That approach worked for Rock Hoffman, now a member of The Village. When she moved from Seattle to Toledo last October, Ms. Hoffman found herself at a low point. She had struggled with addiction for years. She didn’t know anyone in the area other than her son and his family. She visited one church in the community, where she was ignored.
When she came to The Village, however, she liked the informal worship services, held in a former restaurant in an otherwise empty strip mall. The worship space looks more like a jazz club than a church. The bar is still there, but now serves coffee.
A church member called Ms. Hoffman on Monday morning after her first visit. Ms. Holdridge soon buttonholed her to discuss ways she could serve the church, and discovered she was good with repairs.
“The more involved I got in the church, the more my life started changing for the better,” Ms. Hoffman said. “Now I have lots of friends. I have someone to talk to. I’m doing all kinds of service work at the church.”
“I don’t think I can ever tell anyone how much this church means to me. I’m alive and doing life,” she said. “My son is 34, and he says, for the first time in his life, he has a mother.”
Ms. Holdridge points to Ms. Hoffman’s story as one of the most rewarding aspects of planting an urban church—the chance to minister to the wide diversity of people that live in the city.
“At our gatherings, you’ll find a county prosecutor sitting across from someone who’s been in jail,” she said. “We have people who are Ph.D. therapists next to people with long-term mental health issues who are just trying to hold their lives together.”
Embrace Church, a church plant in downtown Lexington, Ky., also attracts a diverse crowd, including young professionals, college students, young couples, empty-nesters and the homeless. Embrace started with a small group of people meeting in the one-bedroom apartment of the Rev. Rosario Picardo, Embrace’s lead pastor. Today, about 300 people attend weekly worship at two locations: the historic Kentucky Theatre in downtown Lexington, and at Embrace’s Epworth campus in another low-income neighborhood of Lexington. “Not everybody looks the same,” said Mr. Picardo. “That helps with outreach.”
An urban location, too, is a plus for attracting young people who are often more interested in outreach and service projects than in Bible study, according to Mr. Picardo. With homeless people right in the neighborhood, that’s actually appealing to young adults who, he says, are “tired of playing church and wanting to actually roll up their sleeves.”
While they’re generating a lot of attention, the four urban church plants haven’t shown they can stand on their own financially. Leaders of the Urban Village were given seed money by the conference but say they expect to become financially sustainable in another year or two, as planned. This year, they were able to get pledges from members for at least $200,000 of the church’s annual $300,000 budget, with the remaining $100,000 coming from the conference. The Village in Toledo partnered with the United Church of Christ to get the startup funding to launch. With unemployment hovering between 12-14 percent in Toledo, Ms. Holdridge says that long-term financial viability remains a challenge.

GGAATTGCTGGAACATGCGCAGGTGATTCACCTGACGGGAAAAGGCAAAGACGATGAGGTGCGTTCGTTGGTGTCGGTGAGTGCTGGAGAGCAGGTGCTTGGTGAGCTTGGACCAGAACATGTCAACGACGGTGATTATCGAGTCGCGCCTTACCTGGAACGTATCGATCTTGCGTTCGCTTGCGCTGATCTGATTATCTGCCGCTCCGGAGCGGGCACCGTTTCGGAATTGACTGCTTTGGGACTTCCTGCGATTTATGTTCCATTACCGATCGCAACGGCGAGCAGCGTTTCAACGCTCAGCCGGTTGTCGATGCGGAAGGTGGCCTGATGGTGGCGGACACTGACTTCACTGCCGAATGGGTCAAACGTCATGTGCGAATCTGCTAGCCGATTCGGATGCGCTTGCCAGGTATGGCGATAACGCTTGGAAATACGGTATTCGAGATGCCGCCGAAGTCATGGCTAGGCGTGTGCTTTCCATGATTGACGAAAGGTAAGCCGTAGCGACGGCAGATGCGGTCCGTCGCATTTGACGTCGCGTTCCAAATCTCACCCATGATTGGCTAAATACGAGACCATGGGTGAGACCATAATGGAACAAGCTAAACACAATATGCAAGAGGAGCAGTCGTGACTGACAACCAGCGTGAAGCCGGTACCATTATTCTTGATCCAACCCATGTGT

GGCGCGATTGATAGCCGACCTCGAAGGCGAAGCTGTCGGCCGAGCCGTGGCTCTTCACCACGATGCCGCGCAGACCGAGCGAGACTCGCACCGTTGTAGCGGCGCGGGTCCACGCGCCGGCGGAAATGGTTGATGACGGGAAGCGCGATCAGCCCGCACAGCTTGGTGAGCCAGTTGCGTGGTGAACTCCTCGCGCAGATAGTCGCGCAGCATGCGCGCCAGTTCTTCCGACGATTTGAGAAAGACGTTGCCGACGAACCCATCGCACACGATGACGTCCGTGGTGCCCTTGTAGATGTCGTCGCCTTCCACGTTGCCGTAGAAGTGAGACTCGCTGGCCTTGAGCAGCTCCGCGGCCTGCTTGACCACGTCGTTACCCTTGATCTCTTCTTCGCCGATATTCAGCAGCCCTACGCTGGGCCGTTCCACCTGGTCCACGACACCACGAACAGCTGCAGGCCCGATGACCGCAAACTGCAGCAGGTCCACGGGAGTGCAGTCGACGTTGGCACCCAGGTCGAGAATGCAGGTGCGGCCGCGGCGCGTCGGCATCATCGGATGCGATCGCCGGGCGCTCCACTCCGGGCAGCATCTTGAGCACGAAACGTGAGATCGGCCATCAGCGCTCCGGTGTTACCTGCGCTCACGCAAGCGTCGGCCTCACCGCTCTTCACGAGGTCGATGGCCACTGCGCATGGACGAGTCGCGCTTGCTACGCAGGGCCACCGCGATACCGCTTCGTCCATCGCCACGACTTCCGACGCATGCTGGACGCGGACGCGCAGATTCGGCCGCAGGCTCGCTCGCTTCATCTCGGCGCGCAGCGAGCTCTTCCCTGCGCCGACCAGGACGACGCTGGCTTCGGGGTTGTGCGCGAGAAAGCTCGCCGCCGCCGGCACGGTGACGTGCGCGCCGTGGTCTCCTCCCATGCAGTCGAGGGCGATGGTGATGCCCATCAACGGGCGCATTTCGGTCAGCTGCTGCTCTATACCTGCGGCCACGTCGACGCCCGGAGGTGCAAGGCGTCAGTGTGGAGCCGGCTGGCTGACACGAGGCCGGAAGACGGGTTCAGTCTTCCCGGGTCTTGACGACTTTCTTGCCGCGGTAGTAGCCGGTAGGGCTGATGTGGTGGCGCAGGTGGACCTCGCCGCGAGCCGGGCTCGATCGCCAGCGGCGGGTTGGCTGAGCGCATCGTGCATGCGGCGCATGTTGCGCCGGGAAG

“We have to be able to welcome people who are hurting and living on the edge, and be prepared to deal with their brokenness,” she said. While she’d like for The Village to be financially self-sufficient, it’s difficult given that many at her church are struggling to make ends meet with their low-to-moderate income.
Finances may prove to be another realm in which urban church plants need to revise the conventional model, Mr. Herships says. Currently, the Rocky Mountain Conference pays his salary, and he raises the rest to meet his budget. He doesn’t expect to collect enough from offerings. But he finds that local businesses, with no religious agenda, are often willing to support his ministry to the homeless, as are some suburban church members who have donated to AfterHours.
Another monetary challenge: The young adults who attend these urban church plants haven’t proven to be reliable sources of funding. Some are transient. Most have entry level jobs and can only donate small amounts. Some will participate regularly and enthusiastically for a few months, and then disappear.
“Being patient is key,” said Mr. Coon. “The prodigal son is a huge story for us.”
It takes a certain breed to lead urban church plants successfully, according to Mr. Nixon, who coaches the pastors of The Village, Urban Village and AfterHours.
“They are all entrepreneurs,” he said. “They like to color outside of the box. They love God, they really love people, and they do not fit into church culture.” Mr. Nixon adds that successful church planters are also indefatigable networkers. They know how to meet new people and make connections.
“Church planters have to be extroverted and you have to know how to network,” said Ms. Holdridge. “I network like other people breathe oxygen.”
Similarly, Mr. Herships’ email signature identifies him with two titles: “Chief Love Monger” and “Lead Spiritual Entrepreneur.” Mr. Nixon says that, in whatever locale they’re ministering, United Methodist churches can glean lessons from the experiences of these urban ministries.
“Every church has to keep looking outside at its community,” he said. “They remind us to keep looking outside of the walls of our churches, and be aware of other people who matter as well.”